WALL-MOUNTED COAT RACKS

A few months back I was commissioned by Alessia’s sister to build her a coat rack. Having been on the hunt for a while without coming across anything she liked the look of, or anything that matched the required dimensions, she realized the way to go would be to have something custom built. She wanted two actually, one for her house to be mounted near the front door, and the other for her husband’s family’s small holiday apartment in the Dolomite mountains of Trento. The design would be the same for each, consisting of a backer to place the hooks, two decorative side pieces and a narrow shelf across the top for hats and gloves etc. A simple and strong, yet elegant design and a great use of some old pallet boards.
I’d had some hardwood pallet slats kicking around for a while and thought they’d be really nice to use.
I first started by removing the nails, taking care not to split the old wood. I then spent some time cleaning up the edges along the length, getting them as straight and as square as possible first on the table saw then finessing with a no.4 hand plane. This was perhaps the most important part because I was going to be  gluing the boards together to make one flat, solid panel. It was my first time edge jointing lumber so I was eager to try out my new pipe clamps. 

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Once I began planning I found that in places the wood was pinkish in colour, and in other parts more creamy white. I’ve since done some research in to what species of tree they originally came from and I believe it’s either beech or European oak. I knew it was definitely some sort of hardwood because of the patterns in the grain and the rough shavings I got from the plane.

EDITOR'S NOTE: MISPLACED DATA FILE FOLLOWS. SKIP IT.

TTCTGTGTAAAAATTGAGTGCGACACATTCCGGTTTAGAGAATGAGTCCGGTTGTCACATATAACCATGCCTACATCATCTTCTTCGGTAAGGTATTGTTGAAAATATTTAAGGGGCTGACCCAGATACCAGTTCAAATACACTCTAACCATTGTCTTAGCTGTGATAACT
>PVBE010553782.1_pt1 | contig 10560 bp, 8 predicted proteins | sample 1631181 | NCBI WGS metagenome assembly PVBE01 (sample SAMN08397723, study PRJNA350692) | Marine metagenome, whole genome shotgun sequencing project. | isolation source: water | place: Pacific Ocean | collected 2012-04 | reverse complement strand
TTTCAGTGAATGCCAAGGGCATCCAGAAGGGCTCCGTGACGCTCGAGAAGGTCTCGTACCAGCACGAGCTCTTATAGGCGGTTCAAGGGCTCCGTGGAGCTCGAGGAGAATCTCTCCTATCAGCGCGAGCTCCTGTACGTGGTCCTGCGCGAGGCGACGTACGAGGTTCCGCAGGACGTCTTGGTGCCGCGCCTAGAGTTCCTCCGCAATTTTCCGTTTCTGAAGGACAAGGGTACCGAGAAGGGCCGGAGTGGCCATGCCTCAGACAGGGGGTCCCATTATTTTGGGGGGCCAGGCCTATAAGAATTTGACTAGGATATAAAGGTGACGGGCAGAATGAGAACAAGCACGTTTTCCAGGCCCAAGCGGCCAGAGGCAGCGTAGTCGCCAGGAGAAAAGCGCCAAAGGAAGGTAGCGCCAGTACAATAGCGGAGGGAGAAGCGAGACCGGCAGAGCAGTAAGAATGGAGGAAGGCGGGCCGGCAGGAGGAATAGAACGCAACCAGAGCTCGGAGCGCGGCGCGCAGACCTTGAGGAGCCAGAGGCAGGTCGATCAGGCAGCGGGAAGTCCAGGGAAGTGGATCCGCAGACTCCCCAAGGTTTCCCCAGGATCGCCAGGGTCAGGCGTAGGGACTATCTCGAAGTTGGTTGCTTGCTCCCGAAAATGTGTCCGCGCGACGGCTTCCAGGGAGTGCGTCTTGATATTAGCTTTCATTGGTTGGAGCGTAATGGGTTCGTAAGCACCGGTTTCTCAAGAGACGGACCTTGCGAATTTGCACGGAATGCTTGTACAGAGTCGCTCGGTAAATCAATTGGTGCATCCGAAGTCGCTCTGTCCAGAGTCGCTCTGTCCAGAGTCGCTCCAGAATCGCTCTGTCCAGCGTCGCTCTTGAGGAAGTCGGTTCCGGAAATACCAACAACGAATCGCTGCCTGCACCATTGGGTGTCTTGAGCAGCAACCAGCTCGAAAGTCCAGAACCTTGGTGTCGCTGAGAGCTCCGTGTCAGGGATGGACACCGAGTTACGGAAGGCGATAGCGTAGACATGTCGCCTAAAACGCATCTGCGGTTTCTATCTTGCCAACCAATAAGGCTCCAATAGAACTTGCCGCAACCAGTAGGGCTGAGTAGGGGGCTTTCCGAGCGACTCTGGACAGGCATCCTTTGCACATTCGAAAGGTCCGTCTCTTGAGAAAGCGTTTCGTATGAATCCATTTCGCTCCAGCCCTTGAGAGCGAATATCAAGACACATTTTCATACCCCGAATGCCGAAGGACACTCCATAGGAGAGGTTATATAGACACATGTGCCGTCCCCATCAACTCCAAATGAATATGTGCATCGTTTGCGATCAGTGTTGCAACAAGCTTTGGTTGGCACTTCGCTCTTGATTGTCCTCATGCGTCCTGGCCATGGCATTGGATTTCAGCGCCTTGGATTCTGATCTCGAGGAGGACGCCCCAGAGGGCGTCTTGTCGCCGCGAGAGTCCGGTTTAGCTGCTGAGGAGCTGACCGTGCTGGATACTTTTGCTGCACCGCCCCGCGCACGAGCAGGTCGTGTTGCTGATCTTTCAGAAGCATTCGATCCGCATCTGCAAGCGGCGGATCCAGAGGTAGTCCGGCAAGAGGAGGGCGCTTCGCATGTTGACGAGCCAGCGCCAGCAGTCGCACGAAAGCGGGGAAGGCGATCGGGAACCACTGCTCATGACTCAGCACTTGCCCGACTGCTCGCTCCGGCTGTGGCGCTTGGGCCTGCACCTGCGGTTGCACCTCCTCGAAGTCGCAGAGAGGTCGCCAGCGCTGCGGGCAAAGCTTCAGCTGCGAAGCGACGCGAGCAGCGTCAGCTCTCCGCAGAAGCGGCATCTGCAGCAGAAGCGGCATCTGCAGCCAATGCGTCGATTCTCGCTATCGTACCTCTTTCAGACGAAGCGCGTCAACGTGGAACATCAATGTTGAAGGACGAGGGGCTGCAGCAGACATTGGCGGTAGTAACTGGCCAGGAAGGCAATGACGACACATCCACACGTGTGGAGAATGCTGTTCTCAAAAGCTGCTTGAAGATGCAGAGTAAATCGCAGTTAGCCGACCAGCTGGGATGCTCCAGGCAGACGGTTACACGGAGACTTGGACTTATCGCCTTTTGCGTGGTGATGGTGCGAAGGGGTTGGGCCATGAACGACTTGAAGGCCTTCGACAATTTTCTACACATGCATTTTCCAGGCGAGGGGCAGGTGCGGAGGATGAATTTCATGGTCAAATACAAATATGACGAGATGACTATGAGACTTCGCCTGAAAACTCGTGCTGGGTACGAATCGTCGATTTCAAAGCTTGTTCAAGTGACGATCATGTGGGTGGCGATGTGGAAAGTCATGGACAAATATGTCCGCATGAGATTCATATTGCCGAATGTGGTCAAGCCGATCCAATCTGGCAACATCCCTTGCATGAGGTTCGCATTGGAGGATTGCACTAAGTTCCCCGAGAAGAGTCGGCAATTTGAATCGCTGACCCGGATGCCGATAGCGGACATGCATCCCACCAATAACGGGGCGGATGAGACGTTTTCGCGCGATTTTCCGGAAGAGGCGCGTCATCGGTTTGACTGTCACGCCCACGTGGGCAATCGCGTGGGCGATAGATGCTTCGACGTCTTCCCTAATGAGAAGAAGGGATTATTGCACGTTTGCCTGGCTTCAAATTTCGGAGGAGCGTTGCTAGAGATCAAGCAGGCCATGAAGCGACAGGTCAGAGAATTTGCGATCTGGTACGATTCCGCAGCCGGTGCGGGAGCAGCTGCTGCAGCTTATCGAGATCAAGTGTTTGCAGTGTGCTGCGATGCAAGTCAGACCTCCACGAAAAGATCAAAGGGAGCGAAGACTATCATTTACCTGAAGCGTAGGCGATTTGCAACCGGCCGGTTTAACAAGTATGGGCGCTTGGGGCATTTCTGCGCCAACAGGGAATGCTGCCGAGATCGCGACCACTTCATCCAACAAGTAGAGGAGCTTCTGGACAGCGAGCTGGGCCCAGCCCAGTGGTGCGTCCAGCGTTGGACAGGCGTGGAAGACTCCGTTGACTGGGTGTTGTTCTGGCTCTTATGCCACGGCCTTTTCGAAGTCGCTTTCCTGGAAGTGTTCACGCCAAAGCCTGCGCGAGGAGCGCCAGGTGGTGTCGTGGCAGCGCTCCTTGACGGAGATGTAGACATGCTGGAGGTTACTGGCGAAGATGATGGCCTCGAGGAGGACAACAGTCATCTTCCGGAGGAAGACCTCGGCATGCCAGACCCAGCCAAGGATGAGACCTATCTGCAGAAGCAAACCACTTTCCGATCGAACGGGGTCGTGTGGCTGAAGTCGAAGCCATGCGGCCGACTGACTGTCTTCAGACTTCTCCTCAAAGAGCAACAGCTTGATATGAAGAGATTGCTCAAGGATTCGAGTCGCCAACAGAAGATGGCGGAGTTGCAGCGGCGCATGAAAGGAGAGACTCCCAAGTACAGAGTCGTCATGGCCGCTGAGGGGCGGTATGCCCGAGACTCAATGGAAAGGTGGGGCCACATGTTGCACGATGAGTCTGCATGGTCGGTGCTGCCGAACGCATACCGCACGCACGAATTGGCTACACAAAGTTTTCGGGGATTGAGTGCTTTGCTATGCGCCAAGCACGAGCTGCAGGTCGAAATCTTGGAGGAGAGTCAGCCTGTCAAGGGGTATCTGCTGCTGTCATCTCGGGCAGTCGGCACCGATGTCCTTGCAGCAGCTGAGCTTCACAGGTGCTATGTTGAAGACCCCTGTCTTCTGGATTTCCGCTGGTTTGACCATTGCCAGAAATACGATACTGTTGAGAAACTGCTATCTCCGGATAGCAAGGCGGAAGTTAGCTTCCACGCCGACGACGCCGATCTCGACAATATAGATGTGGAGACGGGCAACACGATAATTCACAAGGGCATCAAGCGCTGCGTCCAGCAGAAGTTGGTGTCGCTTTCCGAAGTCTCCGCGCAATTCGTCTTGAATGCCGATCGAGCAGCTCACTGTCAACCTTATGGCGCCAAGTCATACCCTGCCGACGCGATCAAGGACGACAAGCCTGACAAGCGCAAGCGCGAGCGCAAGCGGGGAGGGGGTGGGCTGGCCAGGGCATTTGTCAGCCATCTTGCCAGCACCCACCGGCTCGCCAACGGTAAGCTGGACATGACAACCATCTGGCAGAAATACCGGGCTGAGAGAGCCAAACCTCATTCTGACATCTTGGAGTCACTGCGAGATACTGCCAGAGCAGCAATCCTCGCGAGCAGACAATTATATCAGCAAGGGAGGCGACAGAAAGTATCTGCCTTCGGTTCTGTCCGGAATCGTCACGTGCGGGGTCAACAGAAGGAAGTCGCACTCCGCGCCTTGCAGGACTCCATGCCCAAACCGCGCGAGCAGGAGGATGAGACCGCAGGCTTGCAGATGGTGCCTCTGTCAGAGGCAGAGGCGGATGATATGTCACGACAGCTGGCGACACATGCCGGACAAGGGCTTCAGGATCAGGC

The glue-up was a success, producing tight, almost seamless joints. Although I wasn’t necessarily going for a smooth finish, I felt that some of the high spots needed evening out. Again, I did this with the only plane I have and a lot of sanding. 

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For extra strength I attached some vertical cleats to the back, first making pilot holes with a counter sink and then screwing.
Now it was time to pretty it up a bit. I made two trim pieces by butt joining two narrow pieces of wood along the length to form an “L”. This would wrap the corners to cover up the end grain, and to create a border when looking from the front. These side pieces would also provide more surface area for glue and screws when attaching the top shelf. Once the shelf was fixed in place I filled the screw holes with a paste made of PVA glue and sieved saw dust. 
I thought it would be cool to give the impression that the rack is floating once attached to the wall. To achieve this I made a couple of mini French-cleats. Instead of trying to explain what a French cleat is in words I’ve included a handy little diagram I found on www.woodworkingtalk.com


The stock used to make them was the same thickness as the vertical cleats, so that when the two 45degree angles meet up they would pull the whole assembly tight to the wall. I didn’t use glue on the vertical cleats because I wanted to allow for any movement in the wood. The mini French-cleats I glued and screwed since these will be holding all the weight. 
I sanded up to 220 grit in between the two coats of water based varnish I applied as directed on the tin.   
All that was left was to attach the hooks.
I’m really happy with the way both of them turned out. Alessia’s sister really likes them too. The final dimensions are:

Height 450mm  Length 650/1000mm Depth of shelf 110mm 
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PS: the nice guy over at ragnbonebrown has featured our wall-mounted coatrack alongside another project we will be sharing soon around here. If you are curious go and have a peek...

Until next time.

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